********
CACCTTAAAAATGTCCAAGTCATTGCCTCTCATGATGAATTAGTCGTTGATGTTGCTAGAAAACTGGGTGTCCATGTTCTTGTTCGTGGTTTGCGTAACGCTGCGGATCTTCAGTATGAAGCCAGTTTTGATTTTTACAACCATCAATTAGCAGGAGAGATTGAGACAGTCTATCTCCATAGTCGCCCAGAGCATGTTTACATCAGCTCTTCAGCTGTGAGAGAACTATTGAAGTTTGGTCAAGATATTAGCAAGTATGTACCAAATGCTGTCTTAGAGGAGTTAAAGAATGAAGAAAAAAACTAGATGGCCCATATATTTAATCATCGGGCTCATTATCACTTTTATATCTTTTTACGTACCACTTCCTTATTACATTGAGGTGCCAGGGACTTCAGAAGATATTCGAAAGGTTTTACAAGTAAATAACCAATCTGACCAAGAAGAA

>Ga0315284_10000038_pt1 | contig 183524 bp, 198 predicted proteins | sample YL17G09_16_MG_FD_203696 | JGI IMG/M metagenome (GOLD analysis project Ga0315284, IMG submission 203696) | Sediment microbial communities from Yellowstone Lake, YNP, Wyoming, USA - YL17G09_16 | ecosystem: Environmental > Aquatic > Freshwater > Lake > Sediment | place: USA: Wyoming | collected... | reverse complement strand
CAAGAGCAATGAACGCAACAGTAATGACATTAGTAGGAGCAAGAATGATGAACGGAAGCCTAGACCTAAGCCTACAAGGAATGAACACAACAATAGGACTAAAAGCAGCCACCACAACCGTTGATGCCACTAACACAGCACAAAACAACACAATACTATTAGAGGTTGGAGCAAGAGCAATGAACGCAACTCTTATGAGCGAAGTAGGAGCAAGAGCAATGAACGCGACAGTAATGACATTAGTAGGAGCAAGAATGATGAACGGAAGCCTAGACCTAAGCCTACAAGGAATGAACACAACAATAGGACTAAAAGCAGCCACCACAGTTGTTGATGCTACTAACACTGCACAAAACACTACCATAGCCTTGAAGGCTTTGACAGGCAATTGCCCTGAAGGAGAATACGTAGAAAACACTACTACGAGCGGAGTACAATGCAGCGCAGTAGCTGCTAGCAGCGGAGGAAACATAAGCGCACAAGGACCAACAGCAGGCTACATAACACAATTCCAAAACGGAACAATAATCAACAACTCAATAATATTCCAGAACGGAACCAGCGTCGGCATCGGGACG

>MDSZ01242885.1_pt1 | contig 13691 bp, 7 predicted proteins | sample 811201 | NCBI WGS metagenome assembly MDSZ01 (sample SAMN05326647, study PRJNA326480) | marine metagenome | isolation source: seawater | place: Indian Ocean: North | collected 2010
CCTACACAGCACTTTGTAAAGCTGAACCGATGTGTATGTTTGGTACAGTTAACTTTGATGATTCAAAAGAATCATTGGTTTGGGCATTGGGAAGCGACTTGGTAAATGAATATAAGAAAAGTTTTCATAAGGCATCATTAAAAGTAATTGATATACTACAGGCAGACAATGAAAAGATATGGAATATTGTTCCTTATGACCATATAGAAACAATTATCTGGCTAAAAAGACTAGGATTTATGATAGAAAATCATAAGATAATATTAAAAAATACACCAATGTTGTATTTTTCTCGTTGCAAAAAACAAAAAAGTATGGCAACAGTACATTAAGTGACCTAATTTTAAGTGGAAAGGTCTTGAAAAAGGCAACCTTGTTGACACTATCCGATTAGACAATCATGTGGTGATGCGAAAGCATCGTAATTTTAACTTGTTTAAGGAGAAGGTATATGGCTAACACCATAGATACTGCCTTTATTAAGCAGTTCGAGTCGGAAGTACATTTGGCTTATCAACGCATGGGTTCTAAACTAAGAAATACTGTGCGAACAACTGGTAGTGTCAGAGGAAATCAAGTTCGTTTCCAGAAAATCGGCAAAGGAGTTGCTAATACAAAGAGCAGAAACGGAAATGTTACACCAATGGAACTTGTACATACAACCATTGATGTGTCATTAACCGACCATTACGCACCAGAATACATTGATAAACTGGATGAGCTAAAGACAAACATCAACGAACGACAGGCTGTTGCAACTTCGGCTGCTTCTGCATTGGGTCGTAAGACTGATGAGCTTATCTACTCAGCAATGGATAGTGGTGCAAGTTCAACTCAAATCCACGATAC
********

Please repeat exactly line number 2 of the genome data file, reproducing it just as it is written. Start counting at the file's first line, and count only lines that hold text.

>Ga0315284_10000038_pt1 | contig 183524 bp, 198 predicted proteins | sample YL17G09_16_MG_FD_203696 | JGI IMG/M metagenome (GOLD analysis project Ga0315284, IMG submission 203696) | Sediment microbial communities from Yellowstone Lake, YNP, Wyoming, USA - YL17G09_16 | ecosystem: Environmental > Aquatic > Freshwater > Lake > Sediment | place: USA: Wyoming | collected... | reverse complement strand